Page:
Tag Archives: Google Analytics

The Craft of Blogging: #9 Problems and more problems

I love the daily tasks of blogging: having ideas, drafting posts, researching images, making links, replying to comments and so on. I have been heard to say anyone who can access the internet can easily learn to blog. But recently I have come close to being defeated by some problems, and even thinking, shall I stop? I could stop.

Hacked!

A reader contacted me saying there was a rude message on the blog, a couple of months ago. Whatever they saw (“just below the picture of the books”) didn’t appear on my laptop so it was hard to know what they were referring to. I investigated a little but since the problem seemed limited and was invisible to me I first suggested that it was on their pc and then ignored it and hoped it would go away.

But two weeks ago the message appeared on my iPhone (although still not my laptop), and at the same time another reader emailed me to say that there was something strange on the title. This time I could see for myself that it was offensive, unwanted, sexual and very rude, and likely to put some readers off. It was spreading. Action was needed.

185 laptop macbookIt took some time to work out what to do. I am not naturally technical, or methodical. These two things may be related. I tried to find some source of assistance, a help line perhaps, but as I was away from home it seemed very risky to do anything more than tour the behind-the-screen mechanics of the blog.

Once I had returned home I installed more security, which identified the problem as a corruption of the theme (that is the appearance of the website). With much reluctance I changed it and so the blog looks different, but most importantly the rude message has disappeared.nice work badge DSC00129

And then the Analytics disappeared

No sooner had I solved the rude message problem than I had another problem. Google Analytics disappeared. It has been a useful tool (don’t ask me whether it’s a widget, plug-in or add-on) to monitor readership of Bookword. I have used it to see how many people land on the pages, which pages, how long they spend reading them, the proportion of readers who are first time visitors and where they come from. Since I have done a quick statistical analysis every Monday I can see trends and learn more about how Bookword is received.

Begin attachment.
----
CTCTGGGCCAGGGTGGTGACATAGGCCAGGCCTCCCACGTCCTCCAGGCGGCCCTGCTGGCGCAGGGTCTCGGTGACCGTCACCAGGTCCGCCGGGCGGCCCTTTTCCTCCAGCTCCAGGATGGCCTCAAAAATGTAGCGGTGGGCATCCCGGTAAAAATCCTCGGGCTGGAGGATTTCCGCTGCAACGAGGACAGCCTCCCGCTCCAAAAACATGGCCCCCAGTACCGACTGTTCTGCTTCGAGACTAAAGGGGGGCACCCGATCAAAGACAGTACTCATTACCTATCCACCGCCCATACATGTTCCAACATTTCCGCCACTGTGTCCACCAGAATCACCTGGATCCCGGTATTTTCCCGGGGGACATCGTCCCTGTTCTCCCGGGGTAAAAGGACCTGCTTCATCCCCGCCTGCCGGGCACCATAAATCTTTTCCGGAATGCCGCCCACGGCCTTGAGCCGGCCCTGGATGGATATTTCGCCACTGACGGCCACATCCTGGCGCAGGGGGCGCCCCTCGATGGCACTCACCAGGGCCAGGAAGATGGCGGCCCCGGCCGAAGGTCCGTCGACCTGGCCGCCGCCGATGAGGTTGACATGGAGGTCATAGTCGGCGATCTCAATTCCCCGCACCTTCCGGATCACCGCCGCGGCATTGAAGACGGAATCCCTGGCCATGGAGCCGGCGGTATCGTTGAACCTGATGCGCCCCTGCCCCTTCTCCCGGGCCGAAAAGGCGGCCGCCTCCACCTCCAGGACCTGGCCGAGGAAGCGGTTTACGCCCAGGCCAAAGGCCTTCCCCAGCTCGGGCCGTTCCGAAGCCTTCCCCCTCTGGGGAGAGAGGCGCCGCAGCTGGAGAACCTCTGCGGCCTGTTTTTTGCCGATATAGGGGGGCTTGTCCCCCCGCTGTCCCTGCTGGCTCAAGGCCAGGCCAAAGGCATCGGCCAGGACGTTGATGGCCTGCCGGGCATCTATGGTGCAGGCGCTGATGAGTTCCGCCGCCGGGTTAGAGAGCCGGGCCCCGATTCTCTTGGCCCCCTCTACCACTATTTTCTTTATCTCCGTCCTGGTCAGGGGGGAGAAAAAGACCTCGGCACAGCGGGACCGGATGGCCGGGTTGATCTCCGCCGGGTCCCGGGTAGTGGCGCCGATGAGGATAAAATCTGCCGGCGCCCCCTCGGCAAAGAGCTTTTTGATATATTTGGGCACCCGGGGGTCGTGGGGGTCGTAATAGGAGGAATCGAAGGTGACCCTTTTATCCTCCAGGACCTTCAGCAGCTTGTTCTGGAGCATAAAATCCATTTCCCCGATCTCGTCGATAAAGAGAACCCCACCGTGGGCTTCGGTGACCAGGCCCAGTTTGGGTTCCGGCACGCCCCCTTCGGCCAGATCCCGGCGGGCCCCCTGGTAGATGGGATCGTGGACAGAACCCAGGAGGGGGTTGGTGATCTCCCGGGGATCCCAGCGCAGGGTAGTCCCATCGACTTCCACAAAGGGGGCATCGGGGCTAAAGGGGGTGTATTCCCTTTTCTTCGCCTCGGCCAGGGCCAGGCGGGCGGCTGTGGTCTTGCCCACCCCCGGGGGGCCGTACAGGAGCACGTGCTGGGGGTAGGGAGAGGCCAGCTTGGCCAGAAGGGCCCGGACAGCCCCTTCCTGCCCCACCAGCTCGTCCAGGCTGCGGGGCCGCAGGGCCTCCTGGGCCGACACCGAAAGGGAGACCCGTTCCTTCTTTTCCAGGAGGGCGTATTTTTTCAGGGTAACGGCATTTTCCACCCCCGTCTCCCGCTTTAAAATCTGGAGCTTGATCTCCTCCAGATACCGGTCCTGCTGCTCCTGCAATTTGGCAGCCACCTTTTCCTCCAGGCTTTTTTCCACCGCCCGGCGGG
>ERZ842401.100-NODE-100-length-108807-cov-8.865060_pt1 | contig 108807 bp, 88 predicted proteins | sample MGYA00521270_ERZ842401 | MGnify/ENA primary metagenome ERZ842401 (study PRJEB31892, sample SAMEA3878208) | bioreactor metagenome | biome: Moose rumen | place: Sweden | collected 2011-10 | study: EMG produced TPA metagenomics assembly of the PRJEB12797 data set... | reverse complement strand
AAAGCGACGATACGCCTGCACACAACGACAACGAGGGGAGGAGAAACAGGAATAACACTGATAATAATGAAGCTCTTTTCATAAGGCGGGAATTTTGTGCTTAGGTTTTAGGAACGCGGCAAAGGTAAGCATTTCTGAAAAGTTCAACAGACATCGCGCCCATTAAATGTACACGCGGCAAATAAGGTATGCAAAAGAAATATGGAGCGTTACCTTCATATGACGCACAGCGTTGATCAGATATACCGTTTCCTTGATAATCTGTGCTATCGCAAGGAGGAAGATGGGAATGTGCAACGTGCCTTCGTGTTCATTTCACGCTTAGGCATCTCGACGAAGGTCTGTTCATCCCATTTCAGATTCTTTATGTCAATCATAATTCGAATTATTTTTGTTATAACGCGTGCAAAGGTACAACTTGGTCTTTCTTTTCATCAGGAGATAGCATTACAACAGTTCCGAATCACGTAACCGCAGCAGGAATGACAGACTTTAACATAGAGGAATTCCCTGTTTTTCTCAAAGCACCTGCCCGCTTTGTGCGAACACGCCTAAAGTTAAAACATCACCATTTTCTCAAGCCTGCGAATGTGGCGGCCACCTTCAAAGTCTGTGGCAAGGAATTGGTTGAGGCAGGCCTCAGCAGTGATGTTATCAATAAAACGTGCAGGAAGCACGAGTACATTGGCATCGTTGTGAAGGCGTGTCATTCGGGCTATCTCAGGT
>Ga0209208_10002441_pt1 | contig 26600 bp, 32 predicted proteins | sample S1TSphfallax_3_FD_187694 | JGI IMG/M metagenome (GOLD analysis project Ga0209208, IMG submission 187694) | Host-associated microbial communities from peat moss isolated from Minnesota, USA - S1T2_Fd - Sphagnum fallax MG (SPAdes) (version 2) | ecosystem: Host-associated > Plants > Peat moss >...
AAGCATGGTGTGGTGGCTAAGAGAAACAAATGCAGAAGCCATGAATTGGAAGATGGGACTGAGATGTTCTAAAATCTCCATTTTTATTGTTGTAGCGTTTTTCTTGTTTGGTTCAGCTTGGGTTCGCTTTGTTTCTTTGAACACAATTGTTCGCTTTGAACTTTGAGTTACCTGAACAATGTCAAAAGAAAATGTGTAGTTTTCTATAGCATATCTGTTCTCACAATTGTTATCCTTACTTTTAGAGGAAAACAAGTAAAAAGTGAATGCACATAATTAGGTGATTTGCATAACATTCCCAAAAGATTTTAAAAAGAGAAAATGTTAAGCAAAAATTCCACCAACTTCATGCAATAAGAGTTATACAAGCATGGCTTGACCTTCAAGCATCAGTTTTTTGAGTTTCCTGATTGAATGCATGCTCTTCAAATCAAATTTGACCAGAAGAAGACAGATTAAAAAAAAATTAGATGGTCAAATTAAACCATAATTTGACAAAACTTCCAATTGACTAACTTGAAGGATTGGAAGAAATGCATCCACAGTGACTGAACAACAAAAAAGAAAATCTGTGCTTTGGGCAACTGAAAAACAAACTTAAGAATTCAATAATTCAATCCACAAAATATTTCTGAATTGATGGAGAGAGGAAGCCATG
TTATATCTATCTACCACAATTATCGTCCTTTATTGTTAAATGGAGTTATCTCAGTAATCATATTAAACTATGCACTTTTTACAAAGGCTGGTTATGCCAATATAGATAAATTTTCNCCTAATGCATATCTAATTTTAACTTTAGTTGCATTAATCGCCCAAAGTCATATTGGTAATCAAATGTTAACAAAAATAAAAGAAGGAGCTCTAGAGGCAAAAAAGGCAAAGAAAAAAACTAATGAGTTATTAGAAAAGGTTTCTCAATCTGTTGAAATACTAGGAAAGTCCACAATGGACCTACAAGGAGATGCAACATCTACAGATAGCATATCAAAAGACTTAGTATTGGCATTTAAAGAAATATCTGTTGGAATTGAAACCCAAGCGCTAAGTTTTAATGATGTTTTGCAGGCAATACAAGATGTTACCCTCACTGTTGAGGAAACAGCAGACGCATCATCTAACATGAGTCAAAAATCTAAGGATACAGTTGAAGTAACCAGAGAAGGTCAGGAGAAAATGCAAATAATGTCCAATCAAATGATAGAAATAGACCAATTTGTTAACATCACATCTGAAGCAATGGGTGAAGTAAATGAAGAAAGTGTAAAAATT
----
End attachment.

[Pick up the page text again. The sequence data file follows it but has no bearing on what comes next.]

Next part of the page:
138 google logo

For example, I know that book reviews are read as much as other posts but that they attract fewer comments. I know which posts are consistently read over months and months, which ones make a brief and popular appearance and then sink without trace, and how the readership is rising or falling.

Without the daily statistics I have to rely on feedback of a different kind: comments on posts, retweets on Twitter and the number of subscribers. These are useful in their way, but the continuous picture of the last eighteen months has been interrupted, and since I can’t seem to fix it, possibly permanently lost.

And then the bitly disappeared

An added irritation is that the short code, bitly, so useful for tweeting, no longer appears on the post. As a result it is harder to tweet from my iphone with a link, although with a little technical tweaking I could probably make it as easy as it from my laptop, frankly I’m fed up with trying to understand the technical language that explains (not) what to do.

And I don’t like the new theme as much

77 ipadI liked and was familiar with all aspects of the previous appearance of the blog and some aspects of this new one are not growing on me: the display of quotations, the presence of the sidebar on the posts, no bitly display. Again I’m fed up with trying to understand the technical language that explains (not) what to do. I may change the theme again in the near future.

I do like the fact that the rude, offensive and intrusive message has gone.

Continue blogging?

Waking early this morning, these problems and this post were doing unproductive loops in my head. I began to consider a break from blogging. I would be shot of all problems and the frustrations of the technicalities.

49 blog writingBut, dear reader, I like blogging and despite the distractions all stemming from the original hack, I will continue for now. Not only do I not like being beaten by the pointless and probably random activities of bot makers but I like blogging.

Any feedback would be welcome. And any advice

 

Some related posts in the Craft of Blogging series